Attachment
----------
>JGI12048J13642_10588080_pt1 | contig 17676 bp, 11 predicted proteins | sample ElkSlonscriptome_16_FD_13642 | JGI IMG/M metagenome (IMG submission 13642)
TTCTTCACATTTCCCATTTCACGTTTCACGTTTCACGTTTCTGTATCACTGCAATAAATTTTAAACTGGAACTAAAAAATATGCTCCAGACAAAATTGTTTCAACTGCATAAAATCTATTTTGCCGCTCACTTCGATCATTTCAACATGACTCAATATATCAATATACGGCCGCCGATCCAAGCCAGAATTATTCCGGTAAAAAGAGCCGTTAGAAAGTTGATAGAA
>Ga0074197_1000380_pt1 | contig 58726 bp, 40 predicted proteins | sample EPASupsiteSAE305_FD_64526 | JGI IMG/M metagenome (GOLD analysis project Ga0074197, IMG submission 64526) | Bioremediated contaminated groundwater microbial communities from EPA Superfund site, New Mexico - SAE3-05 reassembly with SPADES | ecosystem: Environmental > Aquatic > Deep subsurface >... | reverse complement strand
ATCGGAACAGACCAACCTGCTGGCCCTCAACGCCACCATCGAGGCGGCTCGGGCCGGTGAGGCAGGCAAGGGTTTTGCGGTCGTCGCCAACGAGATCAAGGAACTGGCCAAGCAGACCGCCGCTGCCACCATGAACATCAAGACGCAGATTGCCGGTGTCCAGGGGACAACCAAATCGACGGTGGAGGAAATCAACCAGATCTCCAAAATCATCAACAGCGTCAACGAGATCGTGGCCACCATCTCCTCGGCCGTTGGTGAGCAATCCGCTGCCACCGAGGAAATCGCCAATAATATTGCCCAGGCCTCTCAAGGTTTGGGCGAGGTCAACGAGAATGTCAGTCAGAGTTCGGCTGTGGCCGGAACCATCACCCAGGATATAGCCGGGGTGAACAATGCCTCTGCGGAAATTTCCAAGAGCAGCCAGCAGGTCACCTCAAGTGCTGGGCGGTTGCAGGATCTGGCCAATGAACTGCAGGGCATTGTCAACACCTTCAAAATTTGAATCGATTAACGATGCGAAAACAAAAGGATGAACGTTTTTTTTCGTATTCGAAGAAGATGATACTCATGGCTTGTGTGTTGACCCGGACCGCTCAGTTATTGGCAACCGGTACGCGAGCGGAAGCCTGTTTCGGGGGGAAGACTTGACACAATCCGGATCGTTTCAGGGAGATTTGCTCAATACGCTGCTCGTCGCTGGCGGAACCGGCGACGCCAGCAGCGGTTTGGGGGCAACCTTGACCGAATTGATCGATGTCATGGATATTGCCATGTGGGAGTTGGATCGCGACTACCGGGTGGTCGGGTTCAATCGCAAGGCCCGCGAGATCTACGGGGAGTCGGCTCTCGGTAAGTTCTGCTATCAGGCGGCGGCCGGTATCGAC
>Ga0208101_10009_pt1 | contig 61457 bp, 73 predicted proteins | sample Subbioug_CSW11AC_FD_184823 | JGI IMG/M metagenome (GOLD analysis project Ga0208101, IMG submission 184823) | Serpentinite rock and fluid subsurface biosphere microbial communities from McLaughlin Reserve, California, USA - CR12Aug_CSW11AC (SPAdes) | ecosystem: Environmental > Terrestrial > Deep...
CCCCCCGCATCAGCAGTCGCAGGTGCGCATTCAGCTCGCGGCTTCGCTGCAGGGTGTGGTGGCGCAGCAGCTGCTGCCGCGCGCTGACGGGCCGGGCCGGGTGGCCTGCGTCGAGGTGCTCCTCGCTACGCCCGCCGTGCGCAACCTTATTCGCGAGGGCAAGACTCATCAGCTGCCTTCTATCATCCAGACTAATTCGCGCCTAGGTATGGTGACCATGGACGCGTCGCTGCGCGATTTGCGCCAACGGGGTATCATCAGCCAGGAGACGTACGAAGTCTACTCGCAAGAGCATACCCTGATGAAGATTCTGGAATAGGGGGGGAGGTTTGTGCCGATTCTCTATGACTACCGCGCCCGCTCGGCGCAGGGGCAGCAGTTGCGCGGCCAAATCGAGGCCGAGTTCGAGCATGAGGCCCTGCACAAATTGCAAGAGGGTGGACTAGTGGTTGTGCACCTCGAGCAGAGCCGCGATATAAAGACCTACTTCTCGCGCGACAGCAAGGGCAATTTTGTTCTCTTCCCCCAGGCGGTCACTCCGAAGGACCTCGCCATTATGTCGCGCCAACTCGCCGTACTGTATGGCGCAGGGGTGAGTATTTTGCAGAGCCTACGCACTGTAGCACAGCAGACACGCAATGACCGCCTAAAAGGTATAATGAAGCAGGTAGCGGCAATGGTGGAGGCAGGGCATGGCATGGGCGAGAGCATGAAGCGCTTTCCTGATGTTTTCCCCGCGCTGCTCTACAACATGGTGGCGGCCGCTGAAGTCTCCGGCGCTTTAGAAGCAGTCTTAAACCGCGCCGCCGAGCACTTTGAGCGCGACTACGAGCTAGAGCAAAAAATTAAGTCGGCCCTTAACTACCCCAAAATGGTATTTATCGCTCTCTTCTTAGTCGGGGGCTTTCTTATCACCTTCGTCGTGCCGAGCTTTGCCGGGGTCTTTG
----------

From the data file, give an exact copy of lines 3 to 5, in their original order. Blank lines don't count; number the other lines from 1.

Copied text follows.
>Ga0074197_1000380_pt1 | contig 58726 bp, 40 predicted proteins | sample EPASupsiteSAE305_FD_64526 | JGI IMG/M metagenome (GOLD analysis project Ga0074197, IMG submission 64526) | Bioremediated contaminated groundwater microbial communities from EPA Superfund site, New Mexico - SAE3-05 reassembly with SPADES | ecosystem: Environmental > Aquatic > Deep subsurface >... | reverse complement strand
ATCGGAACAGACCAACCTGCTGGCCCTCAACGCCACCATCGAGGCGGCTCGGGCCGGTGAGGCAGGCAAGGGTTTTGCGGTCGTCGCCAACGAGATCAAGGAACTGGCCAAGCAGACCGCCGCTGCCACCATGAACATCAAGACGCAGATTGCCGGTGTCCAGGGGACAACCAAATCGACGGTGGAGGAAATCAACCAGATCTCCAAAATCATCAACAGCGTCAACGAGATCGTGGCCACCATCTCCTCGGCCGTTGGTGAGCAATCCGCTGCCACCGAGGAAATCGCCAATAATATTGCCCAGGCCTCTCAAGGTTTGGGCGAGGTCAACGAGAATGTCAGTCAGAGTTCGGCTGTGGCCGGAACCATCACCCAGGATATAGCCGGGGTGAACAATGCCTCTGCGGAAATTTCCAAGAGCAGCCAGCAGGTCACCTCAAGTGCTGGGCGGTTGCAGGATCTGGCCAATGAACTGCAGGGCATTGTCAACACCTTCAAAATTTGAATCGATTAACGATGCGAAAACAAAAGGATGAACGTTTTTTTTCGTATTCGAAGAAGATGATACTCATGGCTTGTGTGTTGACCCGGACCGCTCAGTTATTGGCAACCGGTACGCGAGCGGAAGCCTGTTTCGGGGGGAAGACTTGACACAATCCGGATCGTTTCAGGGAGATTTGCTCAATACGCTGCTCGTCGCTGGCGGAACCGGCGACGCCAGCAGCGGTTTGGGGGCAACCTTGACCGAATTGATCGATGTCATGGATATTGCCATGTGGGAGTTGGATCGCGACTACCGGGTGGTCGGGTTCAATCGCAAGGCCCGCGAGATCTACGGGGAGTCGGCTCTCGGTAAGTTCTGCTATCAGGCGGCGGCCGGTATCGAC
>Ga0208101_10009_pt1 | contig 61457 bp, 73 predicted proteins | sample Subbioug_CSW11AC_FD_184823 | JGI IMG/M metagenome (GOLD analysis project Ga0208101, IMG submission 184823) | Serpentinite rock and fluid subsurface biosphere microbial communities from McLaughlin Reserve, California, USA - CR12Aug_CSW11AC (SPAdes) | ecosystem: Environmental > Terrestrial > Deep...